- Reboot into Finnix from the Rescue tab in the Linode Manager.
- Connect to LISH, which will allow you to access the Linode’s virtual console.
Enter the following command to create an encrypted volume. You’ll be prompted for a passphrase. Make sure that you enter a very strong passphrase, and that you store the passphrase in a physically secure location. Or better yet, memorize the passphrase and don’t store it anywhere! :
cryptsetup luksFormat /dev/xvdc
If you lose this passphrase your data will be irretrievable!
You may receive a FATAL notice about loading a kernel module used for hardware crypto acceleration. This message can be safely ignored.
Open this encrypted device for access by entering the following command. Enter your passphrase when prompted.
cryptsetup luksOpen /dev/xvdc crypt-xvdc
Create the file systems by entering the following commands, one by one. Use
mke2fs /dev/xvda mke2fs -j /dev/mapper/crypt-xvdc
Create and activate your swap partition by entering the following commands, one by one:
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cryptsetup -d /dev/urandom create crypt-swap /dev/xvdb mkswap /dev/mapper/crypt-swap swapon /dev/mapper/crypt-swap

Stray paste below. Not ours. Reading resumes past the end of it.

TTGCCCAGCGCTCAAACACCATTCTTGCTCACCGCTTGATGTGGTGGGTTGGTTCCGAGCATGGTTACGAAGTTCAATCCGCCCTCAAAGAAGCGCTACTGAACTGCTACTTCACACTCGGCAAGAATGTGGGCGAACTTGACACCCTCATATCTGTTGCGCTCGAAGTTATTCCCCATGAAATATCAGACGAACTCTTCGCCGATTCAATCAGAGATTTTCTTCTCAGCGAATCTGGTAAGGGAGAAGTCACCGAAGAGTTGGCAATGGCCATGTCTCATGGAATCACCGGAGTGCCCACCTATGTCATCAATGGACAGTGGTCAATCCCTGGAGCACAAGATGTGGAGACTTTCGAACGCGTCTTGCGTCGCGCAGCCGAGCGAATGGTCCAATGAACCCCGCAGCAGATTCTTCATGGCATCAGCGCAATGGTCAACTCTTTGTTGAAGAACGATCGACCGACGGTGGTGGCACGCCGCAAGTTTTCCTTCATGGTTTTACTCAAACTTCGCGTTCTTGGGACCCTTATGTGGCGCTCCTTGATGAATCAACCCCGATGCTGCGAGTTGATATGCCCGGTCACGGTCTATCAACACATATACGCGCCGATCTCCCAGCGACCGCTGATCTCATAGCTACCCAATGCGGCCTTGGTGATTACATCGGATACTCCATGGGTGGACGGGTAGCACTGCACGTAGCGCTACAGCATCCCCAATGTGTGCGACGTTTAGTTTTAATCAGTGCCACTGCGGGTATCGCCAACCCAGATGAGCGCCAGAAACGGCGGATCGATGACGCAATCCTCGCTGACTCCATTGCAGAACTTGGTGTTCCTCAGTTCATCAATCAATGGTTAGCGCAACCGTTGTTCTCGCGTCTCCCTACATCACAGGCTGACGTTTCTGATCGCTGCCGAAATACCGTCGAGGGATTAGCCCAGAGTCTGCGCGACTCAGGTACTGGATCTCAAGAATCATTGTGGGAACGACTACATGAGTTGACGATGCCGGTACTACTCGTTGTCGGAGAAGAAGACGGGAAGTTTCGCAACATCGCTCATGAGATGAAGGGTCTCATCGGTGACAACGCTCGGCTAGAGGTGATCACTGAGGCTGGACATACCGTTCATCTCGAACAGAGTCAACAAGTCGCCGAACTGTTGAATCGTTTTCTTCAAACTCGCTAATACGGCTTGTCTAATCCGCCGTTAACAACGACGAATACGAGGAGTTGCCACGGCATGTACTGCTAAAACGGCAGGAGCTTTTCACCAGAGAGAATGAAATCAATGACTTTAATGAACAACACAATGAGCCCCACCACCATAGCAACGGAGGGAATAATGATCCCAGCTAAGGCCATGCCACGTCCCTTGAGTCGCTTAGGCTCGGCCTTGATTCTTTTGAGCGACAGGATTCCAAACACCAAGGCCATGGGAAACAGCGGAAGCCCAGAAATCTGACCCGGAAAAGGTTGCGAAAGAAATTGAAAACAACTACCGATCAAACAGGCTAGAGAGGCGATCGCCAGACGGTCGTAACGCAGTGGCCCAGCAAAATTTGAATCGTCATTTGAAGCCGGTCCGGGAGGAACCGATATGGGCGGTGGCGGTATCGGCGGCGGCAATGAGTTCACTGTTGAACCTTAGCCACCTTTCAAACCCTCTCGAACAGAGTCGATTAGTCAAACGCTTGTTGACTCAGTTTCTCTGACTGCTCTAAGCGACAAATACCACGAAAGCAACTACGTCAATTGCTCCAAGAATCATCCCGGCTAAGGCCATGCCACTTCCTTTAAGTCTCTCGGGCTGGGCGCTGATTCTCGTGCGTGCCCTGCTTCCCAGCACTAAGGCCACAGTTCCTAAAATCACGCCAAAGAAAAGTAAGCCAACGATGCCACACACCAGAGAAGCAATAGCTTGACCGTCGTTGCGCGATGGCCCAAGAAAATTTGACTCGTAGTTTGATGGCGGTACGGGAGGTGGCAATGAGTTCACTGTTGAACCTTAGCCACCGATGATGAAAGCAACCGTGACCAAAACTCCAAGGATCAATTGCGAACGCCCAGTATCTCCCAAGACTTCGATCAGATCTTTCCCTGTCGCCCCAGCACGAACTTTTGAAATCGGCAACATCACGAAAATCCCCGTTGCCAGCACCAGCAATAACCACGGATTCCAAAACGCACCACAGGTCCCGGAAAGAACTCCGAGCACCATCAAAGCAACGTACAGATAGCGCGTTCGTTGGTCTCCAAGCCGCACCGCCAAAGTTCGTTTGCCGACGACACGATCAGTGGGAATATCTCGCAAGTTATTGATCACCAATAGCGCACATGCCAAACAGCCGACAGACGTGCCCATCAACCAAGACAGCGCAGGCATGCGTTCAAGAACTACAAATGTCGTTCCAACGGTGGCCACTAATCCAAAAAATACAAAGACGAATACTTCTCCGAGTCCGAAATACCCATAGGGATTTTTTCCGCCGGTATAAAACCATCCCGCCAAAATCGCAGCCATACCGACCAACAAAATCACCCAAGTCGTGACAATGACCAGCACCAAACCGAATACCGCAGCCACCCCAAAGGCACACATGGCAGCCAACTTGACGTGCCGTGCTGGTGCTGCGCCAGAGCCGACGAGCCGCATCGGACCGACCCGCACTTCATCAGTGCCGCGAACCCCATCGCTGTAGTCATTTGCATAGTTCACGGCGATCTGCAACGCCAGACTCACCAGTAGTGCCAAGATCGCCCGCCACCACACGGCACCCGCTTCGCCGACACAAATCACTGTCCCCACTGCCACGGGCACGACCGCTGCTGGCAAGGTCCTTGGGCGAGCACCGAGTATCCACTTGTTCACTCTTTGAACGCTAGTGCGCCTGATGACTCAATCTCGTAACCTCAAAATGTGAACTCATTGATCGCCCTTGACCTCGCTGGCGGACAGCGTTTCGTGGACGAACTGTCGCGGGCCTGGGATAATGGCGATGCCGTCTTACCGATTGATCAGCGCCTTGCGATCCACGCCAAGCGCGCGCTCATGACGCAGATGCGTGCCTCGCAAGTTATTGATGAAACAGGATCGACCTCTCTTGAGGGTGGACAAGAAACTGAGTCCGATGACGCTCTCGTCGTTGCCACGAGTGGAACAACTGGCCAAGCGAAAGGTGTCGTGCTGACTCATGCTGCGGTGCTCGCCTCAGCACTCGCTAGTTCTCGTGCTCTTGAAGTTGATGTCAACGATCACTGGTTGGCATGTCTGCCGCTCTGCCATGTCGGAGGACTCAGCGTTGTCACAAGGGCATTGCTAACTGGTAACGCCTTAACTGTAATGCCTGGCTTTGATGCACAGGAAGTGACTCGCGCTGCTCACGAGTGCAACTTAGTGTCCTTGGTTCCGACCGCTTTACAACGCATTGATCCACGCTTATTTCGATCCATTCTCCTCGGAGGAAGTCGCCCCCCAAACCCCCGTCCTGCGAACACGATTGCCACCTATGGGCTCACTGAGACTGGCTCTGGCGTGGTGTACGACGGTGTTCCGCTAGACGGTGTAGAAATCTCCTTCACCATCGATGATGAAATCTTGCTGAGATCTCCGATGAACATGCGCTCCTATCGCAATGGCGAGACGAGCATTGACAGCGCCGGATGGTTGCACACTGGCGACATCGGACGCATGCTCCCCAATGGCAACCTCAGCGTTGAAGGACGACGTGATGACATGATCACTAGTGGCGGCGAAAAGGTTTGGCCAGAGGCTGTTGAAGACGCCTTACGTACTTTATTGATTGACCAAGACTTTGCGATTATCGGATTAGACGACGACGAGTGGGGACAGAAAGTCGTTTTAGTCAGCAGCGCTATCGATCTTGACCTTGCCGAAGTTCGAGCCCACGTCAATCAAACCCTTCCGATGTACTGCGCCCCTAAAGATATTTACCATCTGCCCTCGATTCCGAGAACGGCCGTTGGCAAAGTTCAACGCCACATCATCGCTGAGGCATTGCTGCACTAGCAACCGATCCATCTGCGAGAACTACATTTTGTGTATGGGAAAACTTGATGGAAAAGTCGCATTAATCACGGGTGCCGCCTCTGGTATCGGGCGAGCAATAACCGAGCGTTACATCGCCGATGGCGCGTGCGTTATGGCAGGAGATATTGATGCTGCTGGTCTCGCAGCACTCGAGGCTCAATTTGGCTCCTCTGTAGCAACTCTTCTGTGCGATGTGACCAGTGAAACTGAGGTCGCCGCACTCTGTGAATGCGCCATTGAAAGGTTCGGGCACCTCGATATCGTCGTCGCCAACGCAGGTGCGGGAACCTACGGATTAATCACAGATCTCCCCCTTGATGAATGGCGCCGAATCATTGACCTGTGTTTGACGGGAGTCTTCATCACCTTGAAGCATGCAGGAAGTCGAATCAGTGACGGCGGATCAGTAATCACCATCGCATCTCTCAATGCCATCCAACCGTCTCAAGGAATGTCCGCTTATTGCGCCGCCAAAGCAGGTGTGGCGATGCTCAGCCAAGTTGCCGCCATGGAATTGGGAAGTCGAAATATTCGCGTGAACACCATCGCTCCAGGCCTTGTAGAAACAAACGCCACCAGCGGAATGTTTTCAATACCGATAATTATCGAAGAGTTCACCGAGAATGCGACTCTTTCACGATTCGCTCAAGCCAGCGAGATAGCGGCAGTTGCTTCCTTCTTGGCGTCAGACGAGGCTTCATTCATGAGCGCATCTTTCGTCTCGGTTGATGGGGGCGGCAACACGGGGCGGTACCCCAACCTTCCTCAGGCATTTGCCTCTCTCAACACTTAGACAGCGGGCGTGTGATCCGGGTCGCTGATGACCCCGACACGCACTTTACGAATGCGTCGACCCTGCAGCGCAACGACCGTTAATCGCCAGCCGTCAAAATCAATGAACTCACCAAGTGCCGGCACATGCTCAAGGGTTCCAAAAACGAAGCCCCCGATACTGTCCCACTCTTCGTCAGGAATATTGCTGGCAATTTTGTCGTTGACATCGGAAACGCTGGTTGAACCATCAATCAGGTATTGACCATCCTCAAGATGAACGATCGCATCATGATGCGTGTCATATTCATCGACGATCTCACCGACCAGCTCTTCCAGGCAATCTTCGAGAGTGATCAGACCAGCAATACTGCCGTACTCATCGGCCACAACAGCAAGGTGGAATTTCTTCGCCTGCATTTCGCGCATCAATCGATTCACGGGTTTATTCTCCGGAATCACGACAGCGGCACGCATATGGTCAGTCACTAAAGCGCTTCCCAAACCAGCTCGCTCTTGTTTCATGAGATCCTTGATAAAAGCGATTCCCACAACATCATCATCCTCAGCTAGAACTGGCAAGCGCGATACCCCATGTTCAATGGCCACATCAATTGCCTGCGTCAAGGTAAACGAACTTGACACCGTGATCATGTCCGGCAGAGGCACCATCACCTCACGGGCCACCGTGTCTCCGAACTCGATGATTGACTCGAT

Swap will not persist through reboots, so a random key will be used to encrypt swap data.
Mount the encrypted volume to make it writable by entering the following commands, one by one:
mkdir mnt mount /dev/mapper/crypt-xvdc mnt/
You have successfully enabled full disk encryption, created the file systems, and mounted the encrypted volume.
Installing Debian and Mounting the Disks
Now it’s time to install Debian 7 (Wheezy) and mount the disks. Here’s how to do it:
debootstrapto install a minimal Debian installation by entering the following command:
debootstrap --arch=amd64 --include=openssh-server,vim,nano,cryptsetup wheezy mnt/
/dev/xvdaand a few other things in preparation for changing root into the newly created Debian system, then changing root into the new install. Enter the following commands, one by one:
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mount /dev/xvda mnt/boot/ mount -o bind /dev mnt/dev/ mount -o bind /dev/pts/ mnt/dev/pts mount -t proc /proc/ mnt/proc/ mount -t sysfs /sys/ mnt/sys/ chroot mnt/ /bin/bash
You have successfully installed Debian and mounted the disks on your Linode.
Now that you’re “inside” the newly installed Debian system, you’ll need to make the following changes to create a system that boots and works correctly. Please follow these steps with care. Any error will mean your system will not boot! Here’s how to configure Debian: